There is nothing better than a perfectly grilled piece of meat. The browned exterior, charred edges and a smoky, juicy interior can make anyone seem like a pro. But what’s a guy (or gal) to do when the grill is covered in 6 inches of snow or worse yet they live in a place like New York City where the fire escape is the only option for grilling and that could land you 6 months in Sing Sing.

So let’s face, whether it’s too cold, the gas tank ran out, or you never had a grill in the first place, you need to know how to cook meat inside. And while the process is slightly more complicated than lighting a fire, tossing a piece of meat on it and making sure it doesn’t burn; the rewards in flavor and texture are well worth the effort. Getting a great sear on a piece of meat isn’t too tough, but doing it without filling the entire house smoke and leaving the couch smelling like roasted meat for the next two days takes a little work.

Tips for Roasting Indoors:

Remove the meat from the refrigerator 15-30 minutes before cooking to allow the meat to warm slightly. Season with salt and pepper during this time to allow the seasoning to penetrate the meat. The salt will draw some of the moisture out of the meat so be sure to pat dry with paper towels before cooking.

Which side? Always place the presentation side, or the side that you’ll be looking at when it’s on the plate,  down in the pan first.

Don’t mess with it. Let the meat cook undisturbed until each side is well browned. Peeking is ok, but constant moving or turning isn’t.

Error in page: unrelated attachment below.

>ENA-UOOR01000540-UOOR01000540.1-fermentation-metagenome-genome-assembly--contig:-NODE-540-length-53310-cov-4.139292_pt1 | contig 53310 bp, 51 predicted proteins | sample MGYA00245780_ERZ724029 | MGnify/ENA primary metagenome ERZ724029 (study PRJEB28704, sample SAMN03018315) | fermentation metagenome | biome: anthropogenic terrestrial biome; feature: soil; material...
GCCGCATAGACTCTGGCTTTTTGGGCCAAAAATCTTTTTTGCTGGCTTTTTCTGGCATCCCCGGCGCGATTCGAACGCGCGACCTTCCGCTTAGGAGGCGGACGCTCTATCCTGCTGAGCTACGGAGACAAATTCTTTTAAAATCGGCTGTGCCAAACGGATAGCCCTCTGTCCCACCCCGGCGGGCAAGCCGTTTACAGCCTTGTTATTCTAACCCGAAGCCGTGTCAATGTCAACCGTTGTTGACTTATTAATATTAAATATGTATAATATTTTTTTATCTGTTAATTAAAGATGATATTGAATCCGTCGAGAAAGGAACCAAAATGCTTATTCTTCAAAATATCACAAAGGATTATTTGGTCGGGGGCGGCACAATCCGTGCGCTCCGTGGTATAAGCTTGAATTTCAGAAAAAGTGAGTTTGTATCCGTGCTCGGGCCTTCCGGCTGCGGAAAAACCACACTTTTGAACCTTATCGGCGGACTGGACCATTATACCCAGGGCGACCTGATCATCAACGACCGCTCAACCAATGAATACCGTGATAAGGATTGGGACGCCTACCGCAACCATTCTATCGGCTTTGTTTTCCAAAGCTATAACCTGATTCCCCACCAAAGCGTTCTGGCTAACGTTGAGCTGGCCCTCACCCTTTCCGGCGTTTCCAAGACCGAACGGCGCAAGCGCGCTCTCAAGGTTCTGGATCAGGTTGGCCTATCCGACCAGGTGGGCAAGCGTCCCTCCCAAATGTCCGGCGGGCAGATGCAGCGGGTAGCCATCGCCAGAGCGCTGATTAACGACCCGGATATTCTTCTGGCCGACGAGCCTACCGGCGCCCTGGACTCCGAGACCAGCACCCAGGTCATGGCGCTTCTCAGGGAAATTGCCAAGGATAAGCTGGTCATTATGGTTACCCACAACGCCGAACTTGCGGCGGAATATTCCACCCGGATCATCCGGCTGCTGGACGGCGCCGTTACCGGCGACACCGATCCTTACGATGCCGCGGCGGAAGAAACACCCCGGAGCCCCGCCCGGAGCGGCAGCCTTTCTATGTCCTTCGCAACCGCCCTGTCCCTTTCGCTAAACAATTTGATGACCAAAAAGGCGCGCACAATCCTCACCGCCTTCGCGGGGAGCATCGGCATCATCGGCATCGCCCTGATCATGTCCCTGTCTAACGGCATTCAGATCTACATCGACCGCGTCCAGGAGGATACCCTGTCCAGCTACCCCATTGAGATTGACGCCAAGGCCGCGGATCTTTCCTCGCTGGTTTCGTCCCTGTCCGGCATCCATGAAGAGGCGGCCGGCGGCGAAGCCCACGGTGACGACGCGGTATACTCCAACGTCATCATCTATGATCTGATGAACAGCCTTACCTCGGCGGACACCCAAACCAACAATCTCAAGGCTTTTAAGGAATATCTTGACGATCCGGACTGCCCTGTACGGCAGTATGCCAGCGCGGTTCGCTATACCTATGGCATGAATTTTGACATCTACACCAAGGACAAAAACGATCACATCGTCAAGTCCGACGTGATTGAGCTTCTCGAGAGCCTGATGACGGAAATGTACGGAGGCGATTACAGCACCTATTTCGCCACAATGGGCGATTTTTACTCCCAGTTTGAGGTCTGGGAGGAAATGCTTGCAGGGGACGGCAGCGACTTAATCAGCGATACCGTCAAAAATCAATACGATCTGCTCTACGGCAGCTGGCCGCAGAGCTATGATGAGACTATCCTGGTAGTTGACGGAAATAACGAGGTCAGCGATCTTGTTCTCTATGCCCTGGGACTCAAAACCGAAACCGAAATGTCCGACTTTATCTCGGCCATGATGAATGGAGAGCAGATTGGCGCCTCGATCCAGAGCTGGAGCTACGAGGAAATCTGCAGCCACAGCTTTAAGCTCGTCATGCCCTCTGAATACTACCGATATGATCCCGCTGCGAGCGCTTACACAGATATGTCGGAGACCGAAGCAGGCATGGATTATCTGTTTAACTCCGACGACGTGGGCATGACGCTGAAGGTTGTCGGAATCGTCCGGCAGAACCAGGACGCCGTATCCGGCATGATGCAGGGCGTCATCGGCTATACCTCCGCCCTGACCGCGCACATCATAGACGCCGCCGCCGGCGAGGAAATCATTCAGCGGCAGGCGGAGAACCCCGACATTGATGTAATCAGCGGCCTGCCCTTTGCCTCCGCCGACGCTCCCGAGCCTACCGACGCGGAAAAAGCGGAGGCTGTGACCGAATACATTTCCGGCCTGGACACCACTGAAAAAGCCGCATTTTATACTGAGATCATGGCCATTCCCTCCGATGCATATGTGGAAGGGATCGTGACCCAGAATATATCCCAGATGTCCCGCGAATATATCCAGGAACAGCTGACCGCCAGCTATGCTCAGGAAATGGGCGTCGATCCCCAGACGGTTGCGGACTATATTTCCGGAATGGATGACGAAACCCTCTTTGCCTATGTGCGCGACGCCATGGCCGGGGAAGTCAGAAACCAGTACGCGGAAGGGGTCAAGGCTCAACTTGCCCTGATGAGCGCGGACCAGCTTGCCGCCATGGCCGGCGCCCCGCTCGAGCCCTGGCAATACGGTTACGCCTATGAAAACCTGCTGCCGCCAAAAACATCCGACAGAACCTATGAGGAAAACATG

In the last minutes of cooking, add aromatics like whole garlic cloves and branches herbs for added flavor.

Cast iron or similarly heavy pans hold heat well which allows you to cook at a lower temperature and avoid a smoke filled room. Place the pan over medium heat, give it 2-3 minutes to preheat before adding the oil and meat. If the pan begins to smoke more than a little bit at any point, reduce the heat.

If the meat is well browned on all sides but still under cooked, place it in a hot oven to finish cooking without burning the outside.

Always rest after cooking. Leting the meat cool on a rack before serving help keeps all those delicious juices inside. The rule for resting is to let the meat sit on a rack for one-half of its cooking time. So if your lamb takes 12 minutes to cook, let it rest for 6 minutes before serving. 

Here’s a chart to give you a general idea about cooking times. For things with four sides, like the lamb chops above or a pork tenderloin follow the chart below and reduce all of the times by 1 minute. Allows double check for doneness before serving.

Cooking Times for Steaks (approximately 1 inch thick)

  • Rare 3-4 minutes per side
  • Medium Rare 4 minutes per side
  • Medium 5-6 minutes per side
  • Medium Well 6-7 minutes per side, medium to medium high heat
  • Well Done 8-10 minutes per side, medium to medium high heat
*times do not include “Resting Time”–the time that the meat should sit on
a rack after it has been cooked, which is crucial for proper cooking.